Written and created by Abby Ajayi, the six-part series follows the exploits of the stylish, privileged, and super-successful Richards family.
When Stephen Richards (Hugh Quarshie) passes suddenly, the family’s world comes crashing down. As his business hangs in the balance, his different sets of children are about to collide as they vie for control.
The high-stakes drama stars an impressive cast led by Deborah Ayorinde, and Hugh Quarshie with supporting characters like Sarah Niles, Adeyinka Akinrinade, Ola Orebiyi, Nneka Okoy and Emmanuel Imani.
As lead of the unapologetically British-Nigerian show, Ayorinde delivers an outstanding performance, commanding attention every time she is on camera.
She plays Nina Richards, the estranged daughter caught in a complicated situation — having to continue the legacy of a man who abandoned her as a child. Imani portrays Simon Richards, the other half of the estranged siblings.
In an exclusive interview with Pulse Nigeria, the two actors share their reactions to the script, similarities to their characters, their thoughts on portraying the black culture in a positive light on TV and more:
The interview is edited for length and clarity.
On their first reaction to the script
Deborah Ayorinde (DA): For me, the first thing I noticed is how close to my own story that Nina’s story is. Being born in London, being Nigerian, moving to America, because of family drama and coming back. All those things are things I know so well. It’s just been amazing to play a character that’s so close to my story. I also noticed so many different types of black people are represented in this story which I’m very, very passionate about. Those are the first things that I realized and loved about the script.
Emmanuel Imani (EI): One of the major things I felt, as a black man in the UK, was looking at these people of colour at the forefront, the center of this story and its done in a way I’ve never seen anybody write for people based in the UK. Deborah, I think is maybe a tad more fortunate being in the states from time to time, they seem to have more content that’s quite diverse in the UK. I’m not sure if these projects aren’t being greenlit or what’s happening, but we just don’t seem to have as many stories like this. You know, a story about an immigrant Nigerian family that are thriving in this way, like millionaires, come on. A queer son and there’s no drama, the mother is supportive of who he is and his sister is supportive. It is really a beautiful representation I’ve never seen so I was like, ‘Yo, who do I have to marry beg borrow steal from to be in this show?’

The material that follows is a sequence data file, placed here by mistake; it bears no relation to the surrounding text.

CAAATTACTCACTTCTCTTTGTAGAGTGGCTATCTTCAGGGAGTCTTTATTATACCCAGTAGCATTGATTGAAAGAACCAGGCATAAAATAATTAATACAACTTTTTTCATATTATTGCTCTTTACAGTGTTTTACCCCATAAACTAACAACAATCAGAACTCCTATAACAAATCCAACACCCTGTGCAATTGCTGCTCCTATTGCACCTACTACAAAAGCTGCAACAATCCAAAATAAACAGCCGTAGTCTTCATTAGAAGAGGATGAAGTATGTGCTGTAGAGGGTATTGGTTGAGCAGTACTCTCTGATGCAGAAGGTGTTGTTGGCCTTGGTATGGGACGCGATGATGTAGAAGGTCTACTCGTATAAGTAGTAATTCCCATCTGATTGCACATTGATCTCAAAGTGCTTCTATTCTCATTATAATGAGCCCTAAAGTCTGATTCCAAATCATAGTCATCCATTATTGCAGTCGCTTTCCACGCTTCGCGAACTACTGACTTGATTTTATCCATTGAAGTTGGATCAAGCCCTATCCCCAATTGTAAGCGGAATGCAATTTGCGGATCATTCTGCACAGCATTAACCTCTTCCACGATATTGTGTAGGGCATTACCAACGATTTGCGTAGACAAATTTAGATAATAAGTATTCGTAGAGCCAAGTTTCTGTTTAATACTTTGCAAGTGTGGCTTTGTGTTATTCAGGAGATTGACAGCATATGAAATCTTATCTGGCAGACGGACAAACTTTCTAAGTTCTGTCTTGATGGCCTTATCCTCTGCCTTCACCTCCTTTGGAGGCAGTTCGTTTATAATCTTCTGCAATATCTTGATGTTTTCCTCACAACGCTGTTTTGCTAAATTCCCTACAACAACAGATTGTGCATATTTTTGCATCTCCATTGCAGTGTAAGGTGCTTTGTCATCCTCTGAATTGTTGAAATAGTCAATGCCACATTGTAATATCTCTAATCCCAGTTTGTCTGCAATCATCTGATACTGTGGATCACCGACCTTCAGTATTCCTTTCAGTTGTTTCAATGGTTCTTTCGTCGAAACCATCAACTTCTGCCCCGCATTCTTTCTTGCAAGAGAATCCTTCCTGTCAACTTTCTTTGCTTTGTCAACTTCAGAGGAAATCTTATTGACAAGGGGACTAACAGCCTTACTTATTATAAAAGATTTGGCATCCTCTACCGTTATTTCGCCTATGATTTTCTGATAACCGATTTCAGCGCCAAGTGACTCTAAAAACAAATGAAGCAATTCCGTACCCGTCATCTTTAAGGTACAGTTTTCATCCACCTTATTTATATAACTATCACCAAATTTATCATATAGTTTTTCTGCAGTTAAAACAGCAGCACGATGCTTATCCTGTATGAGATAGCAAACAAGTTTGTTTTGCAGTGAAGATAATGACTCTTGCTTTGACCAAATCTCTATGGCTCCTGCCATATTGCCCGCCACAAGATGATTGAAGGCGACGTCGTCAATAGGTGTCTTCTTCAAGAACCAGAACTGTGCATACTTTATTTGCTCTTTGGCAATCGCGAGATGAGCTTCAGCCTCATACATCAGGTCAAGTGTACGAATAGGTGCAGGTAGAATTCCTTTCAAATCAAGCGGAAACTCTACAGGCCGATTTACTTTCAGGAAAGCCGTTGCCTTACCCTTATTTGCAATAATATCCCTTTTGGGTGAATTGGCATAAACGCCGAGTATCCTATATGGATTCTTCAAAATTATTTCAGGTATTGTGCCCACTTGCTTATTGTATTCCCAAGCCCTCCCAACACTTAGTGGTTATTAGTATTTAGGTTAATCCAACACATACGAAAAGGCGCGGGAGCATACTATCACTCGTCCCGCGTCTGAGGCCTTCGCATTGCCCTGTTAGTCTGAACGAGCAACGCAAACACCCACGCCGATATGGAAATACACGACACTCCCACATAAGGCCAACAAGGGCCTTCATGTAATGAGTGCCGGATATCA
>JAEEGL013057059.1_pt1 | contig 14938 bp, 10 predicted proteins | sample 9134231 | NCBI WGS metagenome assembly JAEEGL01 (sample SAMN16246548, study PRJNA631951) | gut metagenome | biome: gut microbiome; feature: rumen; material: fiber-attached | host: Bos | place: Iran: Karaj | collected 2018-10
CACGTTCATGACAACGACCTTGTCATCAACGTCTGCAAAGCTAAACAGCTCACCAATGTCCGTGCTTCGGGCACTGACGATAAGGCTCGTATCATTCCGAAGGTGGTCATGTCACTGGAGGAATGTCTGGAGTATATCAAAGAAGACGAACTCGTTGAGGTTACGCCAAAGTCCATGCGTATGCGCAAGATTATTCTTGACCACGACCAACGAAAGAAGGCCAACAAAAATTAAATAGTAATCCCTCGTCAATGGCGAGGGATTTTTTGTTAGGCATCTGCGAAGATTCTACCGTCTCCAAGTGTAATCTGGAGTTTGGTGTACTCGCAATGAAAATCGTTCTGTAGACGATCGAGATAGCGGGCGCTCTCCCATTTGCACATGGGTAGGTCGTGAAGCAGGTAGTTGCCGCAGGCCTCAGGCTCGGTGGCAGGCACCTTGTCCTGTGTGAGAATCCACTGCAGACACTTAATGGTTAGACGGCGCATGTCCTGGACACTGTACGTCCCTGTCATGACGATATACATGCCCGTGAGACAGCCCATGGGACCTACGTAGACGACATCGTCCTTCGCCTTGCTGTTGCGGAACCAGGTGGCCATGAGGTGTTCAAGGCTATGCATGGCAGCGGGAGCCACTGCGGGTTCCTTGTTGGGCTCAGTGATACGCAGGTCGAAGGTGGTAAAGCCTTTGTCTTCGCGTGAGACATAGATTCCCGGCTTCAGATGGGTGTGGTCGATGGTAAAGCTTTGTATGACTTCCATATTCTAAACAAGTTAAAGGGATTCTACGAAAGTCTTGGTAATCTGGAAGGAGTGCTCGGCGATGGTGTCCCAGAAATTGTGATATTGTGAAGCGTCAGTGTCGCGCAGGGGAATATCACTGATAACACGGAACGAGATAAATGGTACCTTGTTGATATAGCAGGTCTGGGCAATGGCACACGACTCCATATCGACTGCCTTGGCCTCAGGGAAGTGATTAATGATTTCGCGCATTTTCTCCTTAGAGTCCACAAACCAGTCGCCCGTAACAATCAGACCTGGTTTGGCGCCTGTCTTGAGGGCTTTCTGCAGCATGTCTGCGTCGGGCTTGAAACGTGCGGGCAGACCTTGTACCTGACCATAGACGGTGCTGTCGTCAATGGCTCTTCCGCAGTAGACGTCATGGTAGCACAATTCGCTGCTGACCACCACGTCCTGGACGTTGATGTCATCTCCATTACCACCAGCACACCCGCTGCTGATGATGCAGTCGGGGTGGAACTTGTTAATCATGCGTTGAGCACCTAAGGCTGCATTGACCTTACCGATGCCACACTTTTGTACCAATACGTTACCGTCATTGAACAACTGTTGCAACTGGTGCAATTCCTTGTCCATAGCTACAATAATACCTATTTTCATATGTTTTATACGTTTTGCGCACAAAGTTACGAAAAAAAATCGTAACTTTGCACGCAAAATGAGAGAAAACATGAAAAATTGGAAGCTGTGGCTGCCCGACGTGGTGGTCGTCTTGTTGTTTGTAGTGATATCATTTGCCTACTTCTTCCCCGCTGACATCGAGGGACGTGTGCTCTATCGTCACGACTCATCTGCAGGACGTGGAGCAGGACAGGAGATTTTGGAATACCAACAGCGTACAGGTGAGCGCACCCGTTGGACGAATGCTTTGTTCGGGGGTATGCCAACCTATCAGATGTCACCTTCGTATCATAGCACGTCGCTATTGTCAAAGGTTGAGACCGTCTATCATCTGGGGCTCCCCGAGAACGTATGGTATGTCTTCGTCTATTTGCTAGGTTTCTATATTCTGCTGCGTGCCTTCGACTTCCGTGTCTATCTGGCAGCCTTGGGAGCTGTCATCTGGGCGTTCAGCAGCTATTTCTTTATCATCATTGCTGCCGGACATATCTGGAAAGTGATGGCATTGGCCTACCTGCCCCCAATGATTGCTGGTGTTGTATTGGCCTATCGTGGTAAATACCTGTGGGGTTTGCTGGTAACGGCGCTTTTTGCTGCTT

On the best parts of their characters
DA: What I like best about Nina is that she handles business. She proves that being feminine is not the opposite of being strong. Oftentimes, people say, ‘Oh, she’s a woman, but she’s strong or whatever.’ And it’s like, no, they’re not antinomous, they can be one and the same and she really proves that. So I really love her. She is a leader. She just rises to the occasion and she looks amazing while doing it.
EI: One of the things I love the best about Simon is similar to what Deborah said actually. Simon does handle business and looks good while doing it. For me, I love that people of color can step into these spaces that we’re not expected to be in and not shy away. They’re taking up space. So, I love that Simon is not afraid to take up space.
On their least favourite things about their characters
DA: What I like least is that she’s not vulnerable. She really struggles with vulnerability. Without giving too much away, she really struggles in the love department and that’s something that I don’t really enjoy about her .
EI: He is not as sexy as Nina because Nina has the superpower of making threats sounds sexy. Simon needs to learn that.
Check out ‘Riches,’ currently streaming today, December 2 on Amazon Prime Video.